Former Swiss foreign minister Didier Burkhalter felt he differed from cabinet colleagues on “fundamental values”, including arms exports and equal pay for men and women, he has told the Swiss public broadcaster RTS.
Burkhalter resigned from the government in June 2017, citing personal reasons.
As part of the seven-member Federal Council, it is not unusual to be in the minority on an issue, says Burkhalter. But, he told RTS, it is problematic when you feel that “the collegial authority in which you work is no longer in step with your fundamental convictions”.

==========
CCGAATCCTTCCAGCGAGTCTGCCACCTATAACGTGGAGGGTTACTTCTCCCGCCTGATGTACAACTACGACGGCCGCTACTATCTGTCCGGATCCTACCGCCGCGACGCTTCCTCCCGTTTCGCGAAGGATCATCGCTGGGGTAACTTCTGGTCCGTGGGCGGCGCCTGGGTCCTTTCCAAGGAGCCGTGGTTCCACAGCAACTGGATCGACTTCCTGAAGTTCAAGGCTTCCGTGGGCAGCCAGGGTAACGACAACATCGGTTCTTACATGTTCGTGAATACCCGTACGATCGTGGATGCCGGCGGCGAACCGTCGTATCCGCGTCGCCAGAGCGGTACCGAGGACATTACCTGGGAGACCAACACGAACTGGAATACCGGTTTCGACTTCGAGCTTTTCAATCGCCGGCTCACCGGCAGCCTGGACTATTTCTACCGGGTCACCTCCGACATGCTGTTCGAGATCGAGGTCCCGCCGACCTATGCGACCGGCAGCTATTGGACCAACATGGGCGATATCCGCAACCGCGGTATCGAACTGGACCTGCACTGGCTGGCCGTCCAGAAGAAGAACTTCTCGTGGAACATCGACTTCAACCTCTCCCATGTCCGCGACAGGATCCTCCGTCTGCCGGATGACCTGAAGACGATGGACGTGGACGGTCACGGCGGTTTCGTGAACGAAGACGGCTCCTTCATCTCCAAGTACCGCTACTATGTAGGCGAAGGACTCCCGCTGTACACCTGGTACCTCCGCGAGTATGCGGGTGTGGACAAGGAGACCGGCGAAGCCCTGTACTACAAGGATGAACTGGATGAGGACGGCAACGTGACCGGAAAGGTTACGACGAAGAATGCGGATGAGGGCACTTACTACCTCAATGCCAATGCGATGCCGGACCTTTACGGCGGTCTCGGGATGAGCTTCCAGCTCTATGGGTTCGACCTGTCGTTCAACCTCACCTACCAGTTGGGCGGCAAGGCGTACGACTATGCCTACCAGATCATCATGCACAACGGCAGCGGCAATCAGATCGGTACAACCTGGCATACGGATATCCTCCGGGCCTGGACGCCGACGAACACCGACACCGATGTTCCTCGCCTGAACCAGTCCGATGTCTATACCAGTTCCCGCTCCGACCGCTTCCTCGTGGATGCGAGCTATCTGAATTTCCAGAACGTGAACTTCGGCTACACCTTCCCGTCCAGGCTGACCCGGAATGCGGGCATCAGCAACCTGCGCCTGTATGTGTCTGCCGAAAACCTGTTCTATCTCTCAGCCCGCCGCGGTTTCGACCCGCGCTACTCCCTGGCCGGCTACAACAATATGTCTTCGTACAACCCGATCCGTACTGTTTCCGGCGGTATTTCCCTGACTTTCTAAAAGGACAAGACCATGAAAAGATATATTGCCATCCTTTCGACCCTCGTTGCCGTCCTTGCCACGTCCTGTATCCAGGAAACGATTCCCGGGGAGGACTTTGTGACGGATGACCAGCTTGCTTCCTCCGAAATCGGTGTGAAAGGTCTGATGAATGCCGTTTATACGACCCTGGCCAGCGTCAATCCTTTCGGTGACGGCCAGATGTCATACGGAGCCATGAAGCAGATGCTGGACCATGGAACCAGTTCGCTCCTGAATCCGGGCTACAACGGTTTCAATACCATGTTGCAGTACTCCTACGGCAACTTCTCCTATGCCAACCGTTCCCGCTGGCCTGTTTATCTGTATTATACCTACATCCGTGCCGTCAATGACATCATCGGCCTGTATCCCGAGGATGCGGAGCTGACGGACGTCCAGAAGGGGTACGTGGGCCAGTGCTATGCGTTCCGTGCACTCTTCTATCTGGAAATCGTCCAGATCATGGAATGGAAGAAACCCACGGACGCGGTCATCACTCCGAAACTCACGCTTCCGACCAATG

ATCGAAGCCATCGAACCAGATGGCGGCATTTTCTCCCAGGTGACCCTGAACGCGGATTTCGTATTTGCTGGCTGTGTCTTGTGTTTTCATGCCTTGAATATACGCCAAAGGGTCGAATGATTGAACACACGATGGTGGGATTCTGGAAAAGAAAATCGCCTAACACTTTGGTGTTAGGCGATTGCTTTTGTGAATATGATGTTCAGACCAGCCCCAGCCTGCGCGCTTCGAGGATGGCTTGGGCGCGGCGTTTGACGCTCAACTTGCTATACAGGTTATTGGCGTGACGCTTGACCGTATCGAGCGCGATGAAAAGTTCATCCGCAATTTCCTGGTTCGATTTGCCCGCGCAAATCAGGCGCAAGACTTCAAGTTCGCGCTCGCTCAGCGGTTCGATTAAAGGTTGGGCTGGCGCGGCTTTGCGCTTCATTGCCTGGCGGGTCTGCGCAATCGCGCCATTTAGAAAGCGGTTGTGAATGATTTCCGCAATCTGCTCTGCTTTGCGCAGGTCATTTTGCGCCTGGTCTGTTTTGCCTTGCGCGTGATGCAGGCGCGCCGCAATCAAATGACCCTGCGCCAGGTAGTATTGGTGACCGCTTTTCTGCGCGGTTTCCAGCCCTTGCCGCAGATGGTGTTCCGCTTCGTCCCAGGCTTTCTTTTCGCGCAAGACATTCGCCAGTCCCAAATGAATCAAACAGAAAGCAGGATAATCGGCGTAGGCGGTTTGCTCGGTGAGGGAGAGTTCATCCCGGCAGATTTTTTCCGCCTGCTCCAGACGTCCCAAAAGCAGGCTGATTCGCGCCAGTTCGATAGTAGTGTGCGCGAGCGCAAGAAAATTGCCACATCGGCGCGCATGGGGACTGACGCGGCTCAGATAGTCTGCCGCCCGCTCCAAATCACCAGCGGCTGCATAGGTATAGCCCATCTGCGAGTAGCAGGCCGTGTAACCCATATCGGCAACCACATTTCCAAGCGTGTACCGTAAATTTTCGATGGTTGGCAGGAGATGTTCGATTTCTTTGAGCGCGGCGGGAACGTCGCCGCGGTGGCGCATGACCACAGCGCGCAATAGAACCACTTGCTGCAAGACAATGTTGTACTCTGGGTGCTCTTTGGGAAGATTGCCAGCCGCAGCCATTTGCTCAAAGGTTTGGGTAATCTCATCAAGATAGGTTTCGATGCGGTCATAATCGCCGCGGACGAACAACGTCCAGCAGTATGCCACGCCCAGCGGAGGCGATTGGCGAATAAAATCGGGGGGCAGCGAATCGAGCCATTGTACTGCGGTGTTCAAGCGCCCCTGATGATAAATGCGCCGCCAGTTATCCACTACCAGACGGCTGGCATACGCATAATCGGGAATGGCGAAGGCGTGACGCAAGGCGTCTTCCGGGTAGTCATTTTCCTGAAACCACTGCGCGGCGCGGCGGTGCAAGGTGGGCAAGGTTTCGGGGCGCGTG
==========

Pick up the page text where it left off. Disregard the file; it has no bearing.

One of the examples he gave was arms exports to conflict zones. “I think we should be very clear and refuse them,” Burkhalter said.
After two years of decline, Swiss arms exports rose by 8% in 2017. Switzerland exported to 64 countries. The main customers were Germany, Thailand and Brazil but buyers also included Saudi Arabia and the United Arab Emirates, which are both involved in the war in Yemen, and Turkey, which is involved in the war in Syria.
Burkhalter says he was also frustrated by government failure to act on closing the gender pay gap. "If I were a woman I would have had a lot less patience,” he told RTS.
Burkhalter, a member of the Radical-Liberal party, was replaced in November 2017 by Ignazio Cassis, also from the same party.